Tēnā koutou/Hello to you all,
We write with very sad news. Richie Poulton, our much loved, recently retired Director, passed away on Friday 29th of September.
Everyone had hoped for a longer retirement for Richie, but that was not to be. He started this year with a bucket list journey to Antarctica, which he described as magnificent. He just recently returned from Africa to be part of the nature there that he so loved. This trip included a hot air balloon ride, which is incredible considering that he was ill at the time. But that was Richie’s character - to seek out experiences and connections with the world until the last.
We know that he will be missed by, the Study members, and the team here that has worked with him – in some cases for decades. And missed as well as by those he has worked with in government, charity organisations, and in the community.
But most of all, of course, he will be missed by wife Sandhya, who is also our Research Manager, his daughter Priyanka, and his wider family. Together they have been working so hard to ensure that Richie was able to live his very best life as he endured this disease.
Richie was dedicated to the Dunedin Study and to using the gift that the Study members gave for the betterment of all New Zealanders.
Kua hinga te tōtara i Te Waonui-a-Tāne - A mighty totara has fallen in the great forest of Tāne.
The Dunedin Study Team
Professor Richie Poulton, CNZM FRSNZ
MSc PGDipClPs (Otago) PhD (NSW)
Late Emeritus Distinguished Professor and Director
After completing his Postgraduate Diploma in Clinical Psychology and Masters Degree in Science from the University of Otago, Richie worked as a clinical psychologist before embarking on a PhD. In 1995 he was awarded a PhD in Psychiatry from the University of New South Wales, Sydney, Australia. In the same year, he took up the position of Deputy Director of the Dunedin Multidisciplinary Health and Development Research Unit until 1 January 2000, when he became Director.
In 2006, Richie was appointed Research Professor and awarded a Personal Chair by the University of Otago in the Dunedin School of Medicine. In 2014, Richie was appointed as inaugural Chief Science Advisor to the NZ Ministry of Social Development (part-time) and in 2018 Chief Science Advisor, Minister for Child Poverty Reduction, both roles he performed until July 2021 in addition to his other duties. In 2015, he became Professor in the Department of Psychology.
Richie established (in 2007) and became co-director of the National Centre for Lifecourse Research, a research centre based at the University of Otago in Dunedin, but with partners located at universities across New Zealand and around the world. He also founded (in 2011) and directed the Graduate Longitudinal Study, New Zealand, a study of outcomes of graduates from eight New Zealand universities. He continues to co-direct this study.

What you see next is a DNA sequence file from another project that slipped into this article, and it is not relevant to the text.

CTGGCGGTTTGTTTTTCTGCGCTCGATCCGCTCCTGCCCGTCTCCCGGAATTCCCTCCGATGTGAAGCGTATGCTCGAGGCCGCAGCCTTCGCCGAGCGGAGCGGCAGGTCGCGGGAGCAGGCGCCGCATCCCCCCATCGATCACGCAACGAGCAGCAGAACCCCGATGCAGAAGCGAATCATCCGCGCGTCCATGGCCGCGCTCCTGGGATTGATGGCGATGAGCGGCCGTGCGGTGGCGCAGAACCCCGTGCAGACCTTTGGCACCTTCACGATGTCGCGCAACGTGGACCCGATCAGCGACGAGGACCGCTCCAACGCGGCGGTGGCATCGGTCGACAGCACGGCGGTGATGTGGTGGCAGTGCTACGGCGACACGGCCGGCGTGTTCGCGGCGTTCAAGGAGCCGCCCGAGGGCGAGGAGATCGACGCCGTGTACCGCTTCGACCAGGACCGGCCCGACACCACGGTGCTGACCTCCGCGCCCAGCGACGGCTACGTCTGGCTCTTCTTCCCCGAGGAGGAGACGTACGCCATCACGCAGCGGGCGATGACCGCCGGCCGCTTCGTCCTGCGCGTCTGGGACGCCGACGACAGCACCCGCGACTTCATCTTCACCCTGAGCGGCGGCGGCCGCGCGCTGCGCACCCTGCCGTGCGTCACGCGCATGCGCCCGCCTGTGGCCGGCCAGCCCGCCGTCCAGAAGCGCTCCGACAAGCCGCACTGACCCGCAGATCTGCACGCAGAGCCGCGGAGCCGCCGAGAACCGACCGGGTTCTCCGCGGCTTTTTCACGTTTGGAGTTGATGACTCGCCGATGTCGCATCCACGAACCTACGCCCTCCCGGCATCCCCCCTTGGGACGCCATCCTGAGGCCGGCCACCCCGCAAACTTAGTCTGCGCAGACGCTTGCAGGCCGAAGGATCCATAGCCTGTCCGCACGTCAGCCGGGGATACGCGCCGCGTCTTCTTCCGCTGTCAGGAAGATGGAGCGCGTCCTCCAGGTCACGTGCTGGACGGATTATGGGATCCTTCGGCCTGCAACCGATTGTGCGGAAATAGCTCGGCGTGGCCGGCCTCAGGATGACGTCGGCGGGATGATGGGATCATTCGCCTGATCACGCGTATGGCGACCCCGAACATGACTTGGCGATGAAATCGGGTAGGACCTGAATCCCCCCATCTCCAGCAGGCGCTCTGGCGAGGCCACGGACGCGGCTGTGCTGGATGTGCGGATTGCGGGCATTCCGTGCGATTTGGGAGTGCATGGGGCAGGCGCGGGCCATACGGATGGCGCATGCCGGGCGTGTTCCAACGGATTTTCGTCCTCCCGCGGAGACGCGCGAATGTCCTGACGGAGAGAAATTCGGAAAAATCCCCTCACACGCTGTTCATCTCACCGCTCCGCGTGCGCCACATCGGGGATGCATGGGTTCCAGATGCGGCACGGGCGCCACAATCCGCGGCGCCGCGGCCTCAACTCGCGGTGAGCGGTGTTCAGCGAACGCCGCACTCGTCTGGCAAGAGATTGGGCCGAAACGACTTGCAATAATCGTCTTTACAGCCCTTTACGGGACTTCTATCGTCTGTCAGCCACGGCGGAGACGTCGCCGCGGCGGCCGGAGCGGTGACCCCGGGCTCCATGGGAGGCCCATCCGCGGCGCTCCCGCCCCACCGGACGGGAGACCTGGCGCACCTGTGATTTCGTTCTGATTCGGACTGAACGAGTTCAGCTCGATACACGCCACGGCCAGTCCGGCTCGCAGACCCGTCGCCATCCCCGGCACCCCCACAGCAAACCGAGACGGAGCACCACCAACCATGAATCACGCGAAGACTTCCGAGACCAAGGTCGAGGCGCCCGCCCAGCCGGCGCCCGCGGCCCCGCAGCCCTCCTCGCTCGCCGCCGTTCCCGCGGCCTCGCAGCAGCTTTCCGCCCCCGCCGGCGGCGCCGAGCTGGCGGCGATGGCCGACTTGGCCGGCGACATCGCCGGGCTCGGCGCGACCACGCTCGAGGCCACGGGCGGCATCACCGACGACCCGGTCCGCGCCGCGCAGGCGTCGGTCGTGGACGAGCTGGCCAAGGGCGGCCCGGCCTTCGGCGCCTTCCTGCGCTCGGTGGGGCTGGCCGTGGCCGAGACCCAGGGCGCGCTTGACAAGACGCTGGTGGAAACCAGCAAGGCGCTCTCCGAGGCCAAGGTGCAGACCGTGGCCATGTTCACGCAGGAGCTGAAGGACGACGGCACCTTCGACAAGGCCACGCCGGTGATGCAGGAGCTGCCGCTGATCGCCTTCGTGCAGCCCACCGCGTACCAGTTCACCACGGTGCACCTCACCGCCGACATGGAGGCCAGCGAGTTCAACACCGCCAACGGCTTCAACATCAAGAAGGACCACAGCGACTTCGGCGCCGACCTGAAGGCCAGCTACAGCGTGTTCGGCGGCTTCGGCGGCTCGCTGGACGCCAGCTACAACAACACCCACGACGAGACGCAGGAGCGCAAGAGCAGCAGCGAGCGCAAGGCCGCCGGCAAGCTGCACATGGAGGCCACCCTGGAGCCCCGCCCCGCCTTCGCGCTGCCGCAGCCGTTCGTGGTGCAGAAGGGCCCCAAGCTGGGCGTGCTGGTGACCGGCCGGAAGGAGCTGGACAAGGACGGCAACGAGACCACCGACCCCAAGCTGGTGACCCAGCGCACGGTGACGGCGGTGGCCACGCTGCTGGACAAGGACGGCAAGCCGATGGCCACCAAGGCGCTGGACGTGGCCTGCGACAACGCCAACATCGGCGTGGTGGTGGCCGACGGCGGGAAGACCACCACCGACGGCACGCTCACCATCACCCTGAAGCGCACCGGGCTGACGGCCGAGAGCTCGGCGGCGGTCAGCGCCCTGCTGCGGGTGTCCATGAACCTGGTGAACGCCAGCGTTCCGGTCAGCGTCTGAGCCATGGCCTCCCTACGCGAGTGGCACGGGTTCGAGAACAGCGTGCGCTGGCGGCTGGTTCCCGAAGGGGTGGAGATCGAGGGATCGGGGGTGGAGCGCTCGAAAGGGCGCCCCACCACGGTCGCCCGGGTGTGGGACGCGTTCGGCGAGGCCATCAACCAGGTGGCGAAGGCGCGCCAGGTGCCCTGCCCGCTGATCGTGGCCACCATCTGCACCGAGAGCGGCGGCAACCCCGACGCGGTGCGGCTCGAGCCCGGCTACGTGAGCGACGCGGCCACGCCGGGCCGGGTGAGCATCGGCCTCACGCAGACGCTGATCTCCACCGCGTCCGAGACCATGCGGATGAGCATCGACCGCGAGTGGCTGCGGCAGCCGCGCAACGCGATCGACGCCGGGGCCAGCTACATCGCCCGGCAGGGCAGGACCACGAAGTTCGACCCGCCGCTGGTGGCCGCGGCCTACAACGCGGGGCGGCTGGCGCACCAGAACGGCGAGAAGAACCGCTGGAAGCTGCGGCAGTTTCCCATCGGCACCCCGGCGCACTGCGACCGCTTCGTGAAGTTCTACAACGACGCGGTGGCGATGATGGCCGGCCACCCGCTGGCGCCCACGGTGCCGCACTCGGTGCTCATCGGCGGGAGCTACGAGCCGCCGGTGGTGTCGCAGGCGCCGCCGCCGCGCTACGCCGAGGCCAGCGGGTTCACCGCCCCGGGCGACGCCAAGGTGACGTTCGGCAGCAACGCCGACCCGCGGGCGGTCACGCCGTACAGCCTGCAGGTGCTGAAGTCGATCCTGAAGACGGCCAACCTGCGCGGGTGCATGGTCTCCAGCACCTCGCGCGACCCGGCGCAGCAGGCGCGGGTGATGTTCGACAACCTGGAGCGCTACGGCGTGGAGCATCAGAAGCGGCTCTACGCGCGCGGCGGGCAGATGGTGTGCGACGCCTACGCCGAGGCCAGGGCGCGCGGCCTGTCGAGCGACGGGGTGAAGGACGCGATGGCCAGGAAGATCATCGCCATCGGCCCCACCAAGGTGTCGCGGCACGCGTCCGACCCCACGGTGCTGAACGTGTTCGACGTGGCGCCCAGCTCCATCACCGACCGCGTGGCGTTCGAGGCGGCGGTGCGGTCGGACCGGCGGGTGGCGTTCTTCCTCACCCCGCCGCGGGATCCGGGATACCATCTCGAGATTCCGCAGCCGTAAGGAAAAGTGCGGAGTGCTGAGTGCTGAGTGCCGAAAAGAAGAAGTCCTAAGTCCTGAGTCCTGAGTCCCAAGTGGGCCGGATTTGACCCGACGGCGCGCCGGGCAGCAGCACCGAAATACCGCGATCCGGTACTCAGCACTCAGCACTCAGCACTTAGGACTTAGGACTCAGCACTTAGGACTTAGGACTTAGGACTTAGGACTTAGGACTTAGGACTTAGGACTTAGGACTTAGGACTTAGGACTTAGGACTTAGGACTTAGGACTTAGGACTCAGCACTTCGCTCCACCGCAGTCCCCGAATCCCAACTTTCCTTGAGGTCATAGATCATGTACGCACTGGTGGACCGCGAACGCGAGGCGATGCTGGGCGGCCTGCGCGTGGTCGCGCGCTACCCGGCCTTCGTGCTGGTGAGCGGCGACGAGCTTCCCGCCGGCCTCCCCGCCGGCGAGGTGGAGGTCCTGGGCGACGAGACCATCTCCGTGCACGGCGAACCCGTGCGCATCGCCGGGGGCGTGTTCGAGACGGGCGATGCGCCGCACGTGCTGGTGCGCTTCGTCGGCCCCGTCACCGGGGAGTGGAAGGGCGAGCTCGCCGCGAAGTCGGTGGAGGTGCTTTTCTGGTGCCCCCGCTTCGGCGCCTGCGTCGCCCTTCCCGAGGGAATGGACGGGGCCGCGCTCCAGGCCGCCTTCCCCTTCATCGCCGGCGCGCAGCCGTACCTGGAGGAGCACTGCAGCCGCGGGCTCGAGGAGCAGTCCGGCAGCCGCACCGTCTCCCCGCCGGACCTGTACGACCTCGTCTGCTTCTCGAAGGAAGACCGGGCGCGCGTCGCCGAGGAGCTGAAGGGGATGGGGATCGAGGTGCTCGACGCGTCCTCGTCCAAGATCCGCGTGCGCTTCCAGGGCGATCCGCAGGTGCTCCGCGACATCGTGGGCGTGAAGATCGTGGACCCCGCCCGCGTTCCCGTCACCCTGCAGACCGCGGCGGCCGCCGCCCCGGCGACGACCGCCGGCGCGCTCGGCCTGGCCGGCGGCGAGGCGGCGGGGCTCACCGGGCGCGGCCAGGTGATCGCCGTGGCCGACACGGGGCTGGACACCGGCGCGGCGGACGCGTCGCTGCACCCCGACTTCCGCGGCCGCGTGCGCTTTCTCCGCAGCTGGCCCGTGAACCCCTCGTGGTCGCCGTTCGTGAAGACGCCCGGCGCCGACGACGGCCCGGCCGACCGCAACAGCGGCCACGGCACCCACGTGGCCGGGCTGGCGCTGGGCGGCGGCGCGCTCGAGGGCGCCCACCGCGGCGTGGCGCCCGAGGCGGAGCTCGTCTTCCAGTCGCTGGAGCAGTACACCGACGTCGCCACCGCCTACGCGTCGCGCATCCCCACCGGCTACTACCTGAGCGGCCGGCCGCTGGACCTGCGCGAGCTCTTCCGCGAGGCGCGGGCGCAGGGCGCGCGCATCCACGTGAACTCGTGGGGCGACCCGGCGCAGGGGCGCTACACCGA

Richie serves on many NZ government, public and academic statutory bodies, and is a consultant internationally.His major areas of interest and research are developmental psychopathology, gene X environment prediction of complex disorders, and psychosocial determinants of chronic physical disease. He has published 250+ peer-reviewed scientific papers, with many appearing in leading international journals, and he maintains numerous international research collaborations.
In 2004, he was awarded the New Zealand Association of Scientist’s Research Medal and the Health Research Council of New Zealand’s (inaugural) Liley Medal for Excellence in Health Research. In 2005, he was awarded the University of Otago’s Rowheath Trust Award and Carl Smith Medal for Outstanding Early Career Achievement, and also received the Dunedin School of Medicine Distinguished Research Award. In 2010, he was elected as a Fellow of the Royal Society of New Zealand and was the joint recipient of the RSNZ Dame Joan Metge Medal for "excellence and building relationships in the social science research community". In 2014, he was awarded the Dunedin School of Medicine Dean’s Medal for Research Excellence.
In 2014, he was named as a Highly Cited Researcher by Thomson-Reuters (one of only four New Zealanders so designated) and again in 2015, 2016 and 2017. He was also listed in 2014 and 2015 World’s Most Influential Scientific Minds, Thomson-Reuters.
In 2016, he was the recipient of the Health Research Council of New Zealand's Research Excellence Award. The Dunedin Study was the recipient for the University of Otago's Research Group Award in 2016.
The Prime Minister's Science Prize in 2016 was awarded to the Dunedin Mulitdisciplinary Health and Development team, led by Professor Richie Poulton.
Richie was appointed Companion of the New Zealand Order of Merit (CNZM), in the Queen's Birthday Honours List in 2017.
Rutherford medal recipient 2022 Presented by the Royal society to the Dunedin Study Team.
Posthumously awarded the New Zealand Association of Scientists 2023 Marsden Medal for a lifetime of Science achievement.